Royal Albert Hall, London,
10th May 2004
Review by : Saurav Dutt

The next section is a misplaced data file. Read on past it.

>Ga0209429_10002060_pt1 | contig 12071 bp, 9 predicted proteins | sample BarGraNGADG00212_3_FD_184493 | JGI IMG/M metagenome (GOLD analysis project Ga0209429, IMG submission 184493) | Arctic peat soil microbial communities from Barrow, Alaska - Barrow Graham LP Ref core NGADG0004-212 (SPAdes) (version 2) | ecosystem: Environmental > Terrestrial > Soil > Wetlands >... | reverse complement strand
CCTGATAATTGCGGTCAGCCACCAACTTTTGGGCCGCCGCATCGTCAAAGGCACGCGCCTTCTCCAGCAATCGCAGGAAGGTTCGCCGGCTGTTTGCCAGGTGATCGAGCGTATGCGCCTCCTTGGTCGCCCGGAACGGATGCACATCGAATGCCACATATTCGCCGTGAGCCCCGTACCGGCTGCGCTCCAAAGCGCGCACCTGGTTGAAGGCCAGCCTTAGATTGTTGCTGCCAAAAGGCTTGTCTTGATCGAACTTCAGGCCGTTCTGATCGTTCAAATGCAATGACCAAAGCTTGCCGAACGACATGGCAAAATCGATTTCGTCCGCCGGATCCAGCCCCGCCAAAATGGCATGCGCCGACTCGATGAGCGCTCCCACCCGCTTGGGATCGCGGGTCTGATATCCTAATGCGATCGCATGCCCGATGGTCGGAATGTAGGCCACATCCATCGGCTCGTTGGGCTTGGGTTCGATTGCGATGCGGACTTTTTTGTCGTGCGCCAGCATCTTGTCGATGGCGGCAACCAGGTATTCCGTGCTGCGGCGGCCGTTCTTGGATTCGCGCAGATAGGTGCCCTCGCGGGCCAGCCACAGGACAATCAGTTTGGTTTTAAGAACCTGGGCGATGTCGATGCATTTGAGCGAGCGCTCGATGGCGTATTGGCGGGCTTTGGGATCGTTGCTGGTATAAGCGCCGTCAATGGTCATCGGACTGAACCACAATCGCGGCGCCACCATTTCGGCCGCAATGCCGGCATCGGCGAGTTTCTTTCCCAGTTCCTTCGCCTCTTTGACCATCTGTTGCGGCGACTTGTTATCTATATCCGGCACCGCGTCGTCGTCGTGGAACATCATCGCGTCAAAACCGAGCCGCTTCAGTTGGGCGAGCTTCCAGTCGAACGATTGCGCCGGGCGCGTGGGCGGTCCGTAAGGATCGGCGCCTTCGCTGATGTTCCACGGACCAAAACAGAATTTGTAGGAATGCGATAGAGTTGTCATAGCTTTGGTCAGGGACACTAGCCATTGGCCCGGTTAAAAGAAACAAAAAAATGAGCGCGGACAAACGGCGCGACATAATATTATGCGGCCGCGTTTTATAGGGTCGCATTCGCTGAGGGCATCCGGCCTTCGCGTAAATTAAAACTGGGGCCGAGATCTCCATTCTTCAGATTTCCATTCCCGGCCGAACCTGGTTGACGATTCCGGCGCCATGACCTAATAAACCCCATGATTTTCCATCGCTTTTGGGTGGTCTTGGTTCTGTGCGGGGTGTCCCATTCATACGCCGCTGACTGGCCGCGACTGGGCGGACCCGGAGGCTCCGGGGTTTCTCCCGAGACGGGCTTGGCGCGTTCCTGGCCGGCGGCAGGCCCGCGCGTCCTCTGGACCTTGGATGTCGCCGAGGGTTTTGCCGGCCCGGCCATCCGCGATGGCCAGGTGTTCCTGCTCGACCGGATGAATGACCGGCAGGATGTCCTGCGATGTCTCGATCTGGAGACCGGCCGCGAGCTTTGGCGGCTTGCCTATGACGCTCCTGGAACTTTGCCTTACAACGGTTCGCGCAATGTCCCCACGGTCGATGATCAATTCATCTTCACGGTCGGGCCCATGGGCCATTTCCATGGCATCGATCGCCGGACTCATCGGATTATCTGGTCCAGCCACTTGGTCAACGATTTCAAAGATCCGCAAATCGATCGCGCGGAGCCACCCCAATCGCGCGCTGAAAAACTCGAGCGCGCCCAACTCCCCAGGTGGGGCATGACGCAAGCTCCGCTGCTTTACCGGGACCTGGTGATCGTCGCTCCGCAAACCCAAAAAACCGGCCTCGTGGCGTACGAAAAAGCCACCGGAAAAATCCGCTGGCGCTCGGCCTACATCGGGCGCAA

Old slow-hand' proved himself to be anything but when he took to the stage at the Royal Albert Hall for the latest date in his world-renowned residencies on Monday night (May 10, 2004).Eric Clapton, guitar legend, may have ambled his way towards the sell-out crowd, but his set was anything but lethargic, deftly combining the best of his extensive back catalogue, with cover versions of some of his great influences. The ensuing gig brought back countless memories of previous excursions to see Clapton, during my late-teens, when, at the height of his Journeyman success, the annual residency at the posh Kensington venue was one of the highlights of the year. Joined by the likes of Doyle Bramhall II, on guitar, Nathan East, on bass, and the legendary Billy Preston, on hammond organ and keyboards, (not to mention Steve Gadd, on drums, and Chris Stainton, on keyboards), Clapton and his entourage rolled back the years to spectacular effect, providing plenty of spine-tingling moments to savour. An early version of the blues classic, Hoochie Coochie Man, quickened the pulse in anticipation of what was to come, with Clapton unleashing his guitar in typically stirring fashion, while also delivering his vocals in trademark husky style. This was an exhilarating occasion, a spellbinding display of guitar prowess, in which Clapton held his audience mesmerised by the flawless execution of his music. His guitar wept, wailed and screamed at times, yet never failed to sound beautiful in the extreme, while his confident swagger belied the laid-back approach to proceedings. This may have been the Albert Hall, but it could just have easily for the front room of Clapton's mansion, such was the intimacy of some of the numbers. Needless to say, the guitars changed throughout the evening, with Clapton, Bramhall and East sitting on chairs for an acoustic rendition of a couple of Robert Johnson numbers - both of which were played with a youthful enthusiasm. Yet it was the electric moments which provided the most crackling highlight, with his spectacular version of I Shot The Sheriff providing the night's most outstanding memory. More reggae-based than anything, Clapton lulled his audience into a false sense of knowing familiarity, before letting go with a blistering guitar solo, that really made the hairs on the back of your neck stand on end. It was a virtuoso moment; a master-class, which had all and sundry drooling. Fears that the 59-year-old veteran may have lost his fire were well and truly dispelled as a result - as, on this form, the guitar supremo is damn-near unstoppable. The rest of the evening didn't quite manage to scale such dizzying heights again, but several came close, not least his greatest hits round-up at the end of the set, which saw the heartfelt Wonderful Tonight roll into Layla, and then into Cocaine, before he departed for the encore. Throughout, the wily performer handed the spotlight to his musical companions, with the left handed Bramhall performing his solos quite competently, and Preston providing his own moments of magic. But try as hard as they might, this was all about one man, a legend, whose guitar genius left fans breathless long into the night.
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